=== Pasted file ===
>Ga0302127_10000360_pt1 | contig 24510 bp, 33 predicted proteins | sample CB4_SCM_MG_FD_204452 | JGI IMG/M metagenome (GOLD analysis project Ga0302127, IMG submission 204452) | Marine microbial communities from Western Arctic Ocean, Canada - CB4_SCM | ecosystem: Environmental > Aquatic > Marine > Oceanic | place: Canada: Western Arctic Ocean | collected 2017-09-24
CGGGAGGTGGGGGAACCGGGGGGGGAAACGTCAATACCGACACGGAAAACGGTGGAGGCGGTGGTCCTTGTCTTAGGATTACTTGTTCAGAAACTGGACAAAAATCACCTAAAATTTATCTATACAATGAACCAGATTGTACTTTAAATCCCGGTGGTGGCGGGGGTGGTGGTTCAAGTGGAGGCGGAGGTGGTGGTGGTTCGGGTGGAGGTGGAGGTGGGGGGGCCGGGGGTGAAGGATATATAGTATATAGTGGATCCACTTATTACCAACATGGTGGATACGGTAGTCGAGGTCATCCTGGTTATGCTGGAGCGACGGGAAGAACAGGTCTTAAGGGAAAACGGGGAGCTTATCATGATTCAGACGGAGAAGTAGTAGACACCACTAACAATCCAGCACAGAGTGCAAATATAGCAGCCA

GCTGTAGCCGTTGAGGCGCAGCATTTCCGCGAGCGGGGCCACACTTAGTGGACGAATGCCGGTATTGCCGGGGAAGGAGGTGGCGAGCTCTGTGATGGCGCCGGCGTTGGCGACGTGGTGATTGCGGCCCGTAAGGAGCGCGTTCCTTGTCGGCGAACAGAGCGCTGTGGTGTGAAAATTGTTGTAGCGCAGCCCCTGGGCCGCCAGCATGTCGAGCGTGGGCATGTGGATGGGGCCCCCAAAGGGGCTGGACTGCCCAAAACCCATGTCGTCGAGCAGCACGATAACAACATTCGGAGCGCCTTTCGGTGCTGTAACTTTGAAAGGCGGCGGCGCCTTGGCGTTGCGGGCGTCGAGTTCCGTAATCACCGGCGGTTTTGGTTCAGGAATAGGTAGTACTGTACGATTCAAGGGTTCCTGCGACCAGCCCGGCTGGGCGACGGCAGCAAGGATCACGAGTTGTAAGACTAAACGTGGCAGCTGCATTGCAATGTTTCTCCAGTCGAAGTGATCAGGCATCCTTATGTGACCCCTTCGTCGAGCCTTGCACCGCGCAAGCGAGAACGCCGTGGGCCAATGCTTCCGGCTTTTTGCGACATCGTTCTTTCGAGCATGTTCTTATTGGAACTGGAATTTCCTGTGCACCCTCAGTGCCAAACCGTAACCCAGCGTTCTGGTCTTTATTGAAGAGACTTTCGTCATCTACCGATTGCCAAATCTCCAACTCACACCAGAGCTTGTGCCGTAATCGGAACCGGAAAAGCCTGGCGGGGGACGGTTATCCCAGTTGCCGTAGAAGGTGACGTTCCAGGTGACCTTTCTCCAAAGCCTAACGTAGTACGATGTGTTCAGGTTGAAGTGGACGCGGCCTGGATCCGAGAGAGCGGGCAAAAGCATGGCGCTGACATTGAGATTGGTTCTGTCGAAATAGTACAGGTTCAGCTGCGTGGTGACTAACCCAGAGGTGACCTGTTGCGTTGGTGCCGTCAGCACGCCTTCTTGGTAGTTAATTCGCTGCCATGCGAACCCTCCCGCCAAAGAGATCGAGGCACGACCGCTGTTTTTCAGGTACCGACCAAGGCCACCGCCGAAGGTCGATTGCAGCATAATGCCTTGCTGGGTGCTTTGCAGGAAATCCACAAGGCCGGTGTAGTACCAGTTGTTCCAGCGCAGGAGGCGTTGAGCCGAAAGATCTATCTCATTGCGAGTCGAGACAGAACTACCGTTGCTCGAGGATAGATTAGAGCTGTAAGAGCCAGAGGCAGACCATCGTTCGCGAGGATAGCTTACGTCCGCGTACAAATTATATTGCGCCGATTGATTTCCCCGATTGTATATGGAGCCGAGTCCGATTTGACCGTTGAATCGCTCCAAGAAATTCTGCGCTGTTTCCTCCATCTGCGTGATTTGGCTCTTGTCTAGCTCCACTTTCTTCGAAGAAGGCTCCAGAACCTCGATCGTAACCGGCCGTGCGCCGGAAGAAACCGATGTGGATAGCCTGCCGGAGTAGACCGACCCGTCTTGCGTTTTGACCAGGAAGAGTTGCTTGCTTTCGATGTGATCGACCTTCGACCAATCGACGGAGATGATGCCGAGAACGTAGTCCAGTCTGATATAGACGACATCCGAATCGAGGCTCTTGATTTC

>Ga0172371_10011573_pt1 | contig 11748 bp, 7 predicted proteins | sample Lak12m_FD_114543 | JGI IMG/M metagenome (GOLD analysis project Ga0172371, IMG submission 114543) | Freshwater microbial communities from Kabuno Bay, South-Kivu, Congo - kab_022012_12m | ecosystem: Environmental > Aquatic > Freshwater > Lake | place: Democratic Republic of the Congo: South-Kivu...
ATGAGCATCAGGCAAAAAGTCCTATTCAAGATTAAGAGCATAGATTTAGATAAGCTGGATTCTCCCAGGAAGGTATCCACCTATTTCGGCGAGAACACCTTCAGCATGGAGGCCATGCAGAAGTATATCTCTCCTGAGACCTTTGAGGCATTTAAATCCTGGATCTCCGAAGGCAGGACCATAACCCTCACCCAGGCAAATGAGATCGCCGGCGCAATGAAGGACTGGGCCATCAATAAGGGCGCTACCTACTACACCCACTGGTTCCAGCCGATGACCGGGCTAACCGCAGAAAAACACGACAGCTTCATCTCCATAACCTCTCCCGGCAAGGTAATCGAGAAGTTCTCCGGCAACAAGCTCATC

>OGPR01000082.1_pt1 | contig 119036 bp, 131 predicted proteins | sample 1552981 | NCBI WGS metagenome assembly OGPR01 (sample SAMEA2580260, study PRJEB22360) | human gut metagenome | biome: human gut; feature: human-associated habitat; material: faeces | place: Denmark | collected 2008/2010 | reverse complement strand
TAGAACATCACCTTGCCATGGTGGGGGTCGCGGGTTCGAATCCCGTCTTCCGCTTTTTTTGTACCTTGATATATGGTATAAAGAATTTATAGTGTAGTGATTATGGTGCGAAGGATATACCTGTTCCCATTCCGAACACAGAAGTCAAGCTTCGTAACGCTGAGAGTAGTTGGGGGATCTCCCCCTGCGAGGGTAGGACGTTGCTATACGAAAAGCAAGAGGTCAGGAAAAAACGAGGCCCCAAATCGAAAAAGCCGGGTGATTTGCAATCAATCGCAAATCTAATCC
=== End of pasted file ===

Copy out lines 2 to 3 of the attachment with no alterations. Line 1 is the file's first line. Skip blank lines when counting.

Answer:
CGGGAGGTGGGGGAACCGGGGGGGGAAACGTCAATACCGACACGGAAAACGGTGGAGGCGGTGGTCCTTGTCTTAGGATTACTTGTTCAGAAACTGGACAAAAATCACCTAAAATTTATCTATACAATGAACCAGATTGTACTTTAAATCCCGGTGGTGGCGGGGGTGGTGGTTCAAGTGGAGGCGGAGGTGGTGGTGGTTCGGGTGGAGGTGGAGGTGGGGGGGCCGGGGGTGAAGGATATATAGTATATAGTGGATCCACTTATTACCAACATGGTGGATACGGTAGTCGAGGTCATCCTGGTTATGCTGGAGCGACGGGAAGAACAGGTCTTAAGGGAAAACGGGGAGCTTATCATGATTCAGACGGAGAAGTAGTAGACACCACTAACAATCCAGCACAGAGTGCAAATATAGCAGCCA

GCTGTAGCCGTTGAGGCGCAGCATTTCCGCGAGCGGGGCCACACTTAGTGGACGAATGCCGGTATTGCCGGGGAAGGAGGTGGCGAGCTCTGTGATGGCGCCGGCGTTGGCGACGTGGTGATTGCGGCCCGTAAGGAGCGCGTTCCTTGTCGGCGAACAGAGCGCTGTGGTGTGAAAATTGTTGTAGCGCAGCCCCTGGGCCGCCAGCATGTCGAGCGTGGGCATGTGGATGGGGCCCCCAAAGGGGCTGGACTGCCCAAAACCCATGTCGTCGAGCAGCACGATAACAACATTCGGAGCGCCTTTCGGTGCTGTAACTTTGAAAGGCGGCGGCGCCTTGGCGTTGCGGGCGTCGAGTTCCGTAATCACCGGCGGTTTTGGTTCAGGAATAGGTAGTACTGTACGATTCAAGGGTTCCTGCGACCAGCCCGGCTGGGCGACGGCAGCAAGGATCACGAGTTGTAAGACTAAACGTGGCAGCTGCATTGCAATGTTTCTCCAGTCGAAGTGATCAGGCATCCTTATGTGACCCCTTCGTCGAGCCTTGCACCGCGCAAGCGAGAACGCCGTGGGCCAATGCTTCCGGCTTTTTGCGACATCGTTCTTTCGAGCATGTTCTTATTGGAACTGGAATTTCCTGTGCACCCTCAGTGCCAAACCGTAACCCAGCGTTCTGGTCTTTATTGAAGAGACTTTCGTCATCTACCGATTGCCAAATCTCCAACTCACACCAGAGCTTGTGCCGTAATCGGAACCGGAAAAGCCTGGCGGGGGACGGTTATCCCAGTTGCCGTAGAAGGTGACGTTCCAGGTGACCTTTCTCCAAAGCCTAACGTAGTACGATGTGTTCAGGTTGAAGTGGACGCGGCCTGGATCCGAGAGAGCGGGCAAAAGCATGGCGCTGACATTGAGATTGGTTCTGTCGAAATAGTACAGGTTCAGCTGCGTGGTGACTAACCCAGAGGTGACCTGTTGCGTTGGTGCCGTCAGCACGCCTTCTTGGTAGTTAATTCGCTGCCATGCGAACCCTCCCGCCAAAGAGATCGAGGCACGACCGCTGTTTTTCAGGTACCGACCAAGGCCACCGCCGAAGGTCGATTGCAGCATAATGCCTTGCTGGGTGCTTTGCAGGAAATCCACAAGGCCGGTGTAGTACCAGTTGTTCCAGCGCAGGAGGCGTTGAGCCGAAAGATCTATCTCATTGCGAGTCGAGACAGAACTACCGTTGCTCGAGGATAGATTAGAGCTGTAAGAGCCAGAGGCAGACCATCGTTCGCGAGGATAGCTTACGTCCGCGTACAAATTATATTGCGCCGATTGATTTCCCCGATTGTATATGGAGCCGAGTCCGATTTGACCGTTGAATCGCTCCAAGAAATTCTGCGCTGTTTCCTCCATCTGCGTGATTTGGCTCTTGTCTAGCTCCACTTTCTTCGAAGAAGGCTCCAGAACCTCGATCGTAACCGGCCGTGCGCCGGAAGAAACCGATGTGGATAGCCTGCCGGAGTAGACCGACCCGTCTTGCGTTTTGACCAGGAAGAGTTGCTTGCTTTCGATGTGATCGACCTTCGACCAATCGACGGAGATGATGCCGAGAACGTAGTCCAGTCTGATATAGACGACATCCGAATCGAGGCTCTTGATTTC